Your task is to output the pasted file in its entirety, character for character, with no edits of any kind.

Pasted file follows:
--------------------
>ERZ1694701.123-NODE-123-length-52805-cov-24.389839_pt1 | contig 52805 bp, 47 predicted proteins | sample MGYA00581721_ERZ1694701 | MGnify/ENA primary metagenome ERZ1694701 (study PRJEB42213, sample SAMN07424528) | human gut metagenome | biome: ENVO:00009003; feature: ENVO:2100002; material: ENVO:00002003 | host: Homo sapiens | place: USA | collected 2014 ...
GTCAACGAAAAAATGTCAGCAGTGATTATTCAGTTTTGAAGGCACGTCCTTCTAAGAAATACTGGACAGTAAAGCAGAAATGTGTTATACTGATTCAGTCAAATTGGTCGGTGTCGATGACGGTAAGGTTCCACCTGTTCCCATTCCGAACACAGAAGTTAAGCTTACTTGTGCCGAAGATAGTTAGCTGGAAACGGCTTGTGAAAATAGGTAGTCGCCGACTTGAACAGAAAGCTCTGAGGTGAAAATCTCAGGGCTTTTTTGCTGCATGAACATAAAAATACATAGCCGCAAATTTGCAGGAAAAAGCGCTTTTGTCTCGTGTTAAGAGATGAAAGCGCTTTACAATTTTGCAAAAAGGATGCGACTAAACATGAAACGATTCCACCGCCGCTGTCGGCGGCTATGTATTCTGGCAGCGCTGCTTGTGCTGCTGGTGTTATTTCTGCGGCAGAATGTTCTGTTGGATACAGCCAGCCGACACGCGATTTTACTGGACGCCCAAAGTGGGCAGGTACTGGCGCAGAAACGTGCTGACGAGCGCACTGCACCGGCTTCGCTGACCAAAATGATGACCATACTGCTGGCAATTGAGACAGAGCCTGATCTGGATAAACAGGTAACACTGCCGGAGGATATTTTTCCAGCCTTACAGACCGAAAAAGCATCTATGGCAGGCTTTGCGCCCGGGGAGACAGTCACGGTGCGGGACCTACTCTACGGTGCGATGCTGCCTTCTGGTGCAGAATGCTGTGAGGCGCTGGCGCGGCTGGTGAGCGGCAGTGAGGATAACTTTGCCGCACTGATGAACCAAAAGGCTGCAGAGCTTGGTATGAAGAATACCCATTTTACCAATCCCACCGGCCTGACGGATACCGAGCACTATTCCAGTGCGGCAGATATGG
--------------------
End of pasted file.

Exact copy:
>ERZ1694701.123-NODE-123-length-52805-cov-24.389839_pt1 | contig 52805 bp, 47 predicted proteins | sample MGYA00581721_ERZ1694701 | MGnify/ENA primary metagenome ERZ1694701 (study PRJEB42213, sample SAMN07424528) | human gut metagenome | biome: ENVO:00009003; feature: ENVO:2100002; material: ENVO:00002003 | host: Homo sapiens | place: USA | collected 2014 ...
GTCAACGAAAAAATGTCAGCAGTGATTATTCAGTTTTGAAGGCACGTCCTTCTAAGAAATACTGGACAGTAAAGCAGAAATGTGTTATACTGATTCAGTCAAATTGGTCGGTGTCGATGACGGTAAGGTTCCACCTGTTCCCATTCCGAACACAGAAGTTAAGCTTACTTGTGCCGAAGATAGTTAGCTGGAAACGGCTTGTGAAAATAGGTAGTCGCCGACTTGAACAGAAAGCTCTGAGGTGAAAATCTCAGGGCTTTTTTGCTGCATGAACATAAAAATACATAGCCGCAAATTTGCAGGAAAAAGCGCTTTTGTCTCGTGTTAAGAGATGAAAGCGCTTTACAATTTTGCAAAAAGGATGCGACTAAACATGAAACGATTCCACCGCCGCTGTCGGCGGCTATGTATTCTGGCAGCGCTGCTTGTGCTGCTGGTGTTATTTCTGCGGCAGAATGTTCTGTTGGATACAGCCAGCCGACACGCGATTTTACTGGACGCCCAAAGTGGGCAGGTACTGGCGCAGAAACGTGCTGACGAGCGCACTGCACCGGCTTCGCTGACCAAAATGATGACCATACTGCTGGCAATTGAGACAGAGCCTGATCTGGATAAACAGGTAACACTGCCGGAGGATATTTTTCCAGCCTTACAGACCGAAAAAGCATCTATGGCAGGCTTTGCGCCCGGGGAGACAGTCACGGTGCGGGACCTACTCTACGGTGCGATGCTGCCTTCTGGTGCAGAATGCTGTGAGGCGCTGGCGCGGCTGGTGAGCGGCAGTGAGGATAACTTTGCCGCACTGATGAACCAAAAGGCTGCAGAGCTTGGTATGAAGAATACCCATTTTACCAATCCCACCGGCCTGACGGATACCGAGCACTATTCCAGTGCGGCAGATATGG